All of the Andrea Doria's outboard lights were switched on and the whistle was set to continuously sound a double blast indicating the ship was out of control. The lifeboat crews began swarming over the port lifeboats. There were eight lifeboats hung in a row at the level of the Lido deck with one below the bridge, they almost stretched out the full length of the superstructure. The boat crews with the officers working along side them ripped the tarpaulin covers from the lifeboats, hammered away the chucks that secured the keels, and released the winch brakes. The davits were supposed to slide down to launching position over the side of the ship and the boats were supposed to fall of their own weight. But as much as Captain Calamai feared, this did not happen.
The men and officers pushed, shoved and heaved against the inert metal lifeboats but neither they nor the davits moved. Since the Andrea Doria was designed not to list more than 15 degrees, the davits were designed as launchable up to 15 degrees. But now the ship listed some 22 degrees and the davit arms holding the lifeboats were facing skyward instead of towards the sea. To free the boats they had to be pushed uphill and that was impossible. As the men continued to struggle against the mechanics of launching the boats, Captain Calamai watched from the wing of the bridge. After a few minutes the order was given to launch the starboard lifeboats. Captain Calamai and Captain Magagnini both feared the likelihood of imminent capsizing. They both realized that with eight portside lifeboats useless, the remaining eight boats on the starboard side could accommodate at absolute full capacity 1,004 persons. There were 1,706 passengers and crew aboard.
More than half of the crew of the Andrea Doria, or about 300 men, swarmed over the starboard side of the ship in the furious effort to launch the eight lifeboats on the lower side. This was done in remarkable privacy for a crowded ship. Few passengers actually witnessed the lowering of the lifeboats. Passengers had sought the high and seemingly safer side of the canted ship, and those who did wander to the lower side were directed by crewman to go to the high side. Of the eight lifeboats, the first two were jammed in davits near the hole in the side of the ship, and the davits could not be lowered away from the ship. When the remaining six boats were lowered one by one from their davits, they swung in the night air far from the side of the listing ship. It was impossible to secure them to the side of the ship at the Promenade Deck to take aboard passengers. The pre-arranged plan to abandon ship by having the passengers step off the Promenade Deck into a lifeboat would not work. The boat crews swarmed into the lifeboats as they were lowered into the sea without passengers. Jacob's ladders, shackled to the deck at each lifeboat position and stored folded inside each boat, unrolled automatically down the side of the ship as the starboard boats were lowered to the sea. The passengers would have to climb down into the lifeboats.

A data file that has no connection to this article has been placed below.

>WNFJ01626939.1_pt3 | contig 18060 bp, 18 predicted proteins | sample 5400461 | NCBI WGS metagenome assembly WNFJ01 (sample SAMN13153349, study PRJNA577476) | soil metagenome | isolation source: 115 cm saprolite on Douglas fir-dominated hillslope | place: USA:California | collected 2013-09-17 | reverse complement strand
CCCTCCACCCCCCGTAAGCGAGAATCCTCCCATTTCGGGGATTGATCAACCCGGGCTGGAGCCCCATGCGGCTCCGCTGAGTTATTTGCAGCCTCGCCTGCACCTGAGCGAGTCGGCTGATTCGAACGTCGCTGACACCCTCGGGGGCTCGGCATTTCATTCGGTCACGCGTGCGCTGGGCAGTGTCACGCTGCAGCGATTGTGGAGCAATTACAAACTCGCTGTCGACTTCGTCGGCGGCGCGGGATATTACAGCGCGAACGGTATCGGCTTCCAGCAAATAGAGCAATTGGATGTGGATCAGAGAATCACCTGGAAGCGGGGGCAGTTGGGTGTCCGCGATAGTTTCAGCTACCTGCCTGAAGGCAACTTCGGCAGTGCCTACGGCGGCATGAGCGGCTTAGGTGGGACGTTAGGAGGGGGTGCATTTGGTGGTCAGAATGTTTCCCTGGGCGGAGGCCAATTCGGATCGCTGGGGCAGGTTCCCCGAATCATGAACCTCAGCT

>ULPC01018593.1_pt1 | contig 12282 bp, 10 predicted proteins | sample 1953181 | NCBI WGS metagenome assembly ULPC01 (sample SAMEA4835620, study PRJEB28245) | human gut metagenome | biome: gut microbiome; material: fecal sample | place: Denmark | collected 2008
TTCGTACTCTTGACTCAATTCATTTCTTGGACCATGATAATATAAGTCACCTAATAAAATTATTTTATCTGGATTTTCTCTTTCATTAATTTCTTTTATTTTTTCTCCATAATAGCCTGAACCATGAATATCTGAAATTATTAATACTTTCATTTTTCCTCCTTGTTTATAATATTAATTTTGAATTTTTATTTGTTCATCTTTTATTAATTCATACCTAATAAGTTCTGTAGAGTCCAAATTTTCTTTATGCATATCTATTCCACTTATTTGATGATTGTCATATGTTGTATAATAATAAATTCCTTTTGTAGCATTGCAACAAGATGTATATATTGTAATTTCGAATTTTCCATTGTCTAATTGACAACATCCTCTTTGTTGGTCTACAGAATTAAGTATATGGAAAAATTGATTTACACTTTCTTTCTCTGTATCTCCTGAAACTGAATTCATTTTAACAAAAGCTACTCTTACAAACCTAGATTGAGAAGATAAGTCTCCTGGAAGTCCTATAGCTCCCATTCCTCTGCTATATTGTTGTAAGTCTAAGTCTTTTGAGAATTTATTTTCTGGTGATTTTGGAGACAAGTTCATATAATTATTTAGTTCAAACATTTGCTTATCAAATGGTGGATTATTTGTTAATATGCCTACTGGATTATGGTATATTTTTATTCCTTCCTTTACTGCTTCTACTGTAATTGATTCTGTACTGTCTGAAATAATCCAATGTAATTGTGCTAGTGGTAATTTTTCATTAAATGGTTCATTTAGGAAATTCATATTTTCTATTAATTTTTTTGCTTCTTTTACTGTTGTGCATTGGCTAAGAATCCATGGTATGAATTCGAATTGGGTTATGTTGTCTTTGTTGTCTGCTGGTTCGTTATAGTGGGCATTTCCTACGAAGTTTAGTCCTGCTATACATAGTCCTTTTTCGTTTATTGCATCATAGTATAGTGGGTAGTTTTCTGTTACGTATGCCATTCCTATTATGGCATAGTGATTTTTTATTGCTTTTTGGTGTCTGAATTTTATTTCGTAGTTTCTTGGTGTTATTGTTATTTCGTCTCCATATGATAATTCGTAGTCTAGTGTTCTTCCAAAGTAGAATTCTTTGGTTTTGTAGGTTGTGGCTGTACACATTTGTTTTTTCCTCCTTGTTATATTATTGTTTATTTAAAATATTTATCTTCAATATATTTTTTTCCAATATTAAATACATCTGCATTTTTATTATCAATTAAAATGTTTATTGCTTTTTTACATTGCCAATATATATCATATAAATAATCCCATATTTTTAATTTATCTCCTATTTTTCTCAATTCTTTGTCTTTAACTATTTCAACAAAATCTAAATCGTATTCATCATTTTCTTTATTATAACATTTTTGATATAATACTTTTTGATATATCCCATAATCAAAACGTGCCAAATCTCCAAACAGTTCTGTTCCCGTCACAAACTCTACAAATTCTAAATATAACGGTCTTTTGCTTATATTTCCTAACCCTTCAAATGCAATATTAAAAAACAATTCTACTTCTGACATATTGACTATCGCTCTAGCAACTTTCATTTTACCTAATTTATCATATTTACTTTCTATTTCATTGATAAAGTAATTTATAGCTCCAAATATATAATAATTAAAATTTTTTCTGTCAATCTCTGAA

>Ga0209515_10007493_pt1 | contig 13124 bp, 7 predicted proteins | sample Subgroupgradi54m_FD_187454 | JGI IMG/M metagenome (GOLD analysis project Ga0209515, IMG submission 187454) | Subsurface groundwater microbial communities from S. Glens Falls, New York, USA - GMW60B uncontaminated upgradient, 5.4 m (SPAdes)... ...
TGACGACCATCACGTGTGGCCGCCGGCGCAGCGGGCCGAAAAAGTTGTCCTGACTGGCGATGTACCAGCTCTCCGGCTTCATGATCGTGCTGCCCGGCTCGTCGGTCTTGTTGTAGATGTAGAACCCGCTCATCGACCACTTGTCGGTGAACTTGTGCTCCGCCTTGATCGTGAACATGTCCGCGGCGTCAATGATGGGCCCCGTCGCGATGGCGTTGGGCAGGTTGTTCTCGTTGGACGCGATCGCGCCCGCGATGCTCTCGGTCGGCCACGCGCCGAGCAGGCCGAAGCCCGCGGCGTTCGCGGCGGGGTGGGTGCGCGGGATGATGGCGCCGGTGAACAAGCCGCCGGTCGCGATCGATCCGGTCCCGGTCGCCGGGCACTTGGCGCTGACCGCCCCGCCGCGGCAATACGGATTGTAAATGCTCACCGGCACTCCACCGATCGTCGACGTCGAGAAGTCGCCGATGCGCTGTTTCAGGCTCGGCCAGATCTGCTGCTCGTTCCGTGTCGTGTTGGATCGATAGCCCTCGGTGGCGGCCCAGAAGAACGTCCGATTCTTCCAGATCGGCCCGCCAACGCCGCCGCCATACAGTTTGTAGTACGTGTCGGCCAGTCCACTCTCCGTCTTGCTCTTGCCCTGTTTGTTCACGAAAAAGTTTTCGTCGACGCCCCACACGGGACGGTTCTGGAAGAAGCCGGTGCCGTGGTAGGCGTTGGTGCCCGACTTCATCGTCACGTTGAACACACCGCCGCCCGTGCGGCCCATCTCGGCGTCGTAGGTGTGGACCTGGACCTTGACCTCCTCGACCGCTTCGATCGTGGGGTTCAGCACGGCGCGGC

Captain Calamai turned his attention to saving the passengers. Second Officer Badano was sent to the loudspeaker system and with the captain standing beside him, dictating, Badano announced: "Si pregano, i signori passenggeri di portasi ai propri posti di reunione". He repeated it in Italian and then made the same announcement twice in English: "If you please, passengers are requested to go to their muster stations." After making the announcement the young officer asked the captain, "Shall I ring the alarm?" "No, no, we have only half the lifeboats, " said the captain.
The sounding of six or seven staccato blasts followed by one long blast on the ship's sirens or bells or both were required by law as an abandon-ship alarm. All passengers were instructed how to respond to the alarm during the abandon-ship drill which had been held the day after the Andrea Doria left Naples. Captain Calamai had been around ships and the sea long enough to know that drills during a pleasure voyage were no measure of what passengers or crew would do in response to a real alarm on a listing ship that might sink. The captain feared panic if the ship's alarm sirens were set off. He feared a stampeding of the starboard lifeboats if it were learned that there were not enough lifeboats available for everyone on the ship.
He then told Badano to go into the chartroom and plot the ship's present position for a distress message. He wanted to send an S.O.S. for help in getting the passengers off the ship. With extreme care the ship's position was calculated by taking loran signal readings and laying positions on the navigational charts. Extreme accuracy was needed to insure they were rescued before the ship sank. Captain Calamai added a few words to the paper with the ships position to complete the distress message. The message was given to Radio Operator Carlo Bussi. The transmitter was warmed up and tuned to 500 kilocycles. Bussi tapped out three dots three dashes three dots, known the world over. Next he sent the ship's call sign, ICEH, and then he flicked the switch of the automatic radio alarm. The automatic device emitted over the airwaves twelve long dashes, each exactly four seconds long, designed to trigger automatic alarms set on all ships which did not maintain a round-the-clock watch for distress messages on 500 kcs. When the automatic alarm signal was completed, the radio operator of the Andrea Doria tapped out the message that was to set in motion the greatest sea rescue operation in peacetime history:
SOS DE ICEH
SOS HERE AT 0320 GMT
LAT. 40.30 N 69.53 W
NEED IMMEDIATE ASSISTANCE
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